Friday, 10 June 2016

Mystery acro warbler

There are number of Hedmark Installments to come (I’ve discovered by the way that as a Brit I should spell it “instalment” and that “ll” is the US way but I think the double l looks better so I will stick with it!) but here is something completely different.

Since Per Christian and I heard 2 singing Blyth’s Reed Warblers last Thursday night at Skjerven in Maridalen there have been a number of other reports of these birds but also of Marsh Warblers in the same place and of course one begins to wonder how many birds have actually been there (a bit like the situation at Torp where Per Christian and I didn’t have Blyth’s and only Marsh but others have had the opposite). My attempts to record the Blyth’s Reeds were irritatingly unsuccessful due to distance (and the noise of the Grasshopper Warbler) but a (typical) Marsh Warbler was recorded there a couple of days later.
I haven’t had a chance (or the energy after my Hedmark exertions) for another nocturnal outing in Maridalen (there has also been quite a bit of wind) but yesterday and today I made daytime visits to Maridalen. I didn’t try to locate the birds at Skjerven (where close access is not possible) but instead went to Nes. Here a warbler was recorded on Saturday night that was initially reported as a possible Blyth’s Reed but I heard the recording and reckoned it was an Icterine and what I believe is the same bird has since been reported as a Marsh! The bird is in exactly the same place as last year breeding Blyth’s Reed and where a Marsh Warbler sang the year before. There are also Icterine Warblers nearby. The middle of the day is not the best time for these species but a bird was singing when I got there yesterday. It was singing 3-5 metres up in bushes and trees and was incredibly difficult to see. I got to see it a few times in flight and also saw there was another bird with it which I saw in l flight a couple of times (presumably a pair). In flight they were clearly not Icterine Warblers but I found/find the song difficult. It is clearly similar to both Marsh and Icterine Warbler (but these songs are to my unmusical ears quite similar anyway) but I also think it was missing some of the scratchy elements of Marsh Warbler song and there were associations to Blyth’s Reed including the tacking notes. I eventually got to see the bird poorly singing and it had a fairly noticeable supercilium which extended behind the eye, seemingly very short primary projection, what appeared to be plain coloured tertials and primaries and I saw no white tips to the outer tail feathers when I flight. The colour of the upperparts was also quite cold and brown. My views were brief but the video captures most of these details.  I never saw the non-singing bird well so who knows what this one is!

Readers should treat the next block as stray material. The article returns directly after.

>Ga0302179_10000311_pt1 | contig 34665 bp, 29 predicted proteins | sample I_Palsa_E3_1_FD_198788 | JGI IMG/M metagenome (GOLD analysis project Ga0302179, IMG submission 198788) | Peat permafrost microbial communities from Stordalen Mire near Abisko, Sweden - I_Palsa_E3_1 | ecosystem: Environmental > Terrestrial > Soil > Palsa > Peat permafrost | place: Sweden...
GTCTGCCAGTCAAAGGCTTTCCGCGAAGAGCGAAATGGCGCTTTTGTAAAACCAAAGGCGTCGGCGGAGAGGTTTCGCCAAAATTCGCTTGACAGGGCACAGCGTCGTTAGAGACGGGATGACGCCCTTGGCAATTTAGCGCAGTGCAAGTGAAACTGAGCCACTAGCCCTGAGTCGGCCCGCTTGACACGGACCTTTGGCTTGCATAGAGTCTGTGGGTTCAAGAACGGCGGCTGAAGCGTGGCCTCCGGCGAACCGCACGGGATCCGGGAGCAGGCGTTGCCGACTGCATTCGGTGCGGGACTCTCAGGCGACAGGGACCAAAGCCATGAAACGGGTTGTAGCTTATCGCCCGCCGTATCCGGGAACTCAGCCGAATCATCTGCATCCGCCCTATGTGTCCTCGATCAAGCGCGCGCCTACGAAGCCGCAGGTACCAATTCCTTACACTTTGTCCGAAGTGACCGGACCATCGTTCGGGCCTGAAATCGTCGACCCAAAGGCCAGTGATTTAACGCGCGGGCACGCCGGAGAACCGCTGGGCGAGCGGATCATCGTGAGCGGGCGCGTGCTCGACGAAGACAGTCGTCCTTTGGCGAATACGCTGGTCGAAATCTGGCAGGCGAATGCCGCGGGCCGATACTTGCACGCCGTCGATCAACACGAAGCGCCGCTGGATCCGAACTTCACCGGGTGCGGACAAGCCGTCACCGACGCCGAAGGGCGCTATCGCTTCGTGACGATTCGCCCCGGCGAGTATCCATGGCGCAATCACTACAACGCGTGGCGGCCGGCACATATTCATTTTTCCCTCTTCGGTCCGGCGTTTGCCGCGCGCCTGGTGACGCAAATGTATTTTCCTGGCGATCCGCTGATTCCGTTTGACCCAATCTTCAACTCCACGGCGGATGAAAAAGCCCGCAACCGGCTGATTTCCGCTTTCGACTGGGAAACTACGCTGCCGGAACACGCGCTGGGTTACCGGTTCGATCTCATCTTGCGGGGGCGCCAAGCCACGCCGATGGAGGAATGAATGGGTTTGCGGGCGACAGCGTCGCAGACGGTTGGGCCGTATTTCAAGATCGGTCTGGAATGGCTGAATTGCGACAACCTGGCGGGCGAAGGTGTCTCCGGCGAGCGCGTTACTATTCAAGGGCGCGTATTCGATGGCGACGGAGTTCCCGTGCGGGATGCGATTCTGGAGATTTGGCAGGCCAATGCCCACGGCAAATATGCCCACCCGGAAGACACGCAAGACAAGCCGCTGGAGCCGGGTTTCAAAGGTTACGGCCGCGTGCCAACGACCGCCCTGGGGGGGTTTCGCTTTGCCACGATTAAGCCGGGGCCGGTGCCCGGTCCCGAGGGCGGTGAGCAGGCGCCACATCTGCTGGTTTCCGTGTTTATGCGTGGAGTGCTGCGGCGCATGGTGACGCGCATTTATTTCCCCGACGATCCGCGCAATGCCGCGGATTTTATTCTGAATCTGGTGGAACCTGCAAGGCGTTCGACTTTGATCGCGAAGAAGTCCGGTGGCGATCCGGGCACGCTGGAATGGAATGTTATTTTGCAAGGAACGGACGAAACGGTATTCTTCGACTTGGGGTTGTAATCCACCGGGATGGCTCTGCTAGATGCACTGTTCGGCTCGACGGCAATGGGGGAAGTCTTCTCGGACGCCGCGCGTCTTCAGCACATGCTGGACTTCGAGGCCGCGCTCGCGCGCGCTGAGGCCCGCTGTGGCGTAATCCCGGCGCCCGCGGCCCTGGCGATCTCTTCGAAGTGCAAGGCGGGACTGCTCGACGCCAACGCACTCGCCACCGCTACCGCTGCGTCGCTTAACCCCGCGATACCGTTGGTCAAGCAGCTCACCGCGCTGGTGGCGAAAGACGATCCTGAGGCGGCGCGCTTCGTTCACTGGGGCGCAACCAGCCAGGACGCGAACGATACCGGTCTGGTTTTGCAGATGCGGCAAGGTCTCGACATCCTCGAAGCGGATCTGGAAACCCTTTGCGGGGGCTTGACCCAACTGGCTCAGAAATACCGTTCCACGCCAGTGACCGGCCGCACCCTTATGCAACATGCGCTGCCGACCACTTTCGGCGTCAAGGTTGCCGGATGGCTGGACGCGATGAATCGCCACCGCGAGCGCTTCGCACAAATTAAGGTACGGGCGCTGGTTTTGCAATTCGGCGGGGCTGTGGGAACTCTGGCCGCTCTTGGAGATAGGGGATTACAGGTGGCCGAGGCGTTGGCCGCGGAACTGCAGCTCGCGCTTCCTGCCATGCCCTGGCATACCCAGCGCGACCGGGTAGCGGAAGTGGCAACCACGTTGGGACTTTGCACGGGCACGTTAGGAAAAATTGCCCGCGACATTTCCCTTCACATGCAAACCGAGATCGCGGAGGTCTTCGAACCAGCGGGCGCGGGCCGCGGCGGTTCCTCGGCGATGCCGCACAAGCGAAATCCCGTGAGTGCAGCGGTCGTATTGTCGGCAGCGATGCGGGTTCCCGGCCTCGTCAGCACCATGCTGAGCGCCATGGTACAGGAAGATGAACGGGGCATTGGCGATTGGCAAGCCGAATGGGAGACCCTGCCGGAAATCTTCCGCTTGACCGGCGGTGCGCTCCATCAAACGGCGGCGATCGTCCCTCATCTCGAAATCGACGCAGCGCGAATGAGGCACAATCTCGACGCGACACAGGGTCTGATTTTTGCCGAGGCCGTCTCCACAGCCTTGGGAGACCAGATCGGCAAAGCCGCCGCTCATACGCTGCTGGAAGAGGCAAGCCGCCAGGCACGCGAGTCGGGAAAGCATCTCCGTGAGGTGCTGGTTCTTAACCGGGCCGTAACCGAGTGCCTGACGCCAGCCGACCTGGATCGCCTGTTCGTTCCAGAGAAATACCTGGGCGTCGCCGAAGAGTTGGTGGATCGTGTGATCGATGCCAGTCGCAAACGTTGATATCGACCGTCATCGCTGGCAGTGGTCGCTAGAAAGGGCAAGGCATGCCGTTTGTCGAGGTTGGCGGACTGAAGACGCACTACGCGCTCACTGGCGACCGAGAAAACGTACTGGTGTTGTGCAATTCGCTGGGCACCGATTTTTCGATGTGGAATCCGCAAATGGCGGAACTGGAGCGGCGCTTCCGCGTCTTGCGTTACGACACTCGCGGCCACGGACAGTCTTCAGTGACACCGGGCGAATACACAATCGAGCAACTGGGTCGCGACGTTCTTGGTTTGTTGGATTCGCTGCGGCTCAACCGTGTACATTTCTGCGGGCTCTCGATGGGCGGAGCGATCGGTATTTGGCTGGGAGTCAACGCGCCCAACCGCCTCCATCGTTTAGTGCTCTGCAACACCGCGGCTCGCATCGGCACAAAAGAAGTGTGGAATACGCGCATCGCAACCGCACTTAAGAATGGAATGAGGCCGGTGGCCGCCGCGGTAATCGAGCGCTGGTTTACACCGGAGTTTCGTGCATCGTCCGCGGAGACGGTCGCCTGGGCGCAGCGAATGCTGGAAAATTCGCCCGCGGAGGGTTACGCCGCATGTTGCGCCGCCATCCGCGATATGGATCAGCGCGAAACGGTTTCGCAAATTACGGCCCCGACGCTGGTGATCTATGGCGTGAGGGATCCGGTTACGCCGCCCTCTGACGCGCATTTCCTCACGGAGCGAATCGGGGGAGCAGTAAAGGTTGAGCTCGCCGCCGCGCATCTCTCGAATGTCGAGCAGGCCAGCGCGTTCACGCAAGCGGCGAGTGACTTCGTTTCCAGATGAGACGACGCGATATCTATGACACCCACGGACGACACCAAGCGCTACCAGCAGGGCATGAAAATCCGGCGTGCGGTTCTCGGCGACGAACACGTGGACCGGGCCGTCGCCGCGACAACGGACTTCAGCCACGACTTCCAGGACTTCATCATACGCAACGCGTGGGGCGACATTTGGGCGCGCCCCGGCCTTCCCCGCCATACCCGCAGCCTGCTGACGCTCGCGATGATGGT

What I found strangest with this bird was that it often sang high up in trees something that I have never experienced with Marsh Warbler before but have with Blyth’s and it repeatedly sang from exactly the same bush that last year’s male Blyth’s favoured. It did however also sing from the new growth reeds in the area a few times but both the Blyth’s Reeds and Marsh Warblers at this site have sung here. It is also my experience that Marsh Warblers are normally much less shy than Blyth’s Reed and easier to see whereas this bird was exceptionally skulky and also flew off whenever I tried to get closer and see it.

So what is this bird (and also its mate)? It is definitely not a pure Blyth’s Reed Warbler but I have big problems with it being a pure Marsh Warbler. A hybrid between the two is therefore a plausible solution. This hybrid pairing is said to occur in the fringe areas of the range of Blyth’s and with both Marsh and Blyth’s Reed having sung at this same location in previous years it is tempting to think that it was born here. Better pictures will help.

Today I visited again hoping to take some better pictures. I heard an acro singing 200m west of where I had yesterday’s bird and this bird sounded and acted (kept low) like a Marsh. It was skulky but less so than the other bird and I was able to see the “kind” face of a Marsh Warbler and in flight the white outer tail feathers were noticeable (these, the long primary projection and pale edged primaries and tertials are all visible in the one picture I managed). I also thought that there may have been two birds here. So this couldn’t possibly be yesterday’s bird, could it? As I walked on I was relieved (!) to hear the other bird singing in the same place as yesterday. Again it was incredibly skulky and I only saw it in flight. And again it sang high up in bushes and trees (but also from the reeds). The difference in behaviour between the two birds was noticeable and the songs were also clearly different. There is much individual variation amongst Marsh Warblers but the “classic” bird had lots of tit sounds in its repertoire which are missing from the mystery bird. My money is still on the mystery bird being a Marsh x Blyth’s Reed hybrid…. But I guess only a feared ringer and a DNA test will prove it for certain J

the only picture I managed of either of the warblers. This is the classic Marsh Warbler and here you can see the pale corners to the tail, long primary projection and pale edges to primaries and tertials all of which appear to be missing on the other bird

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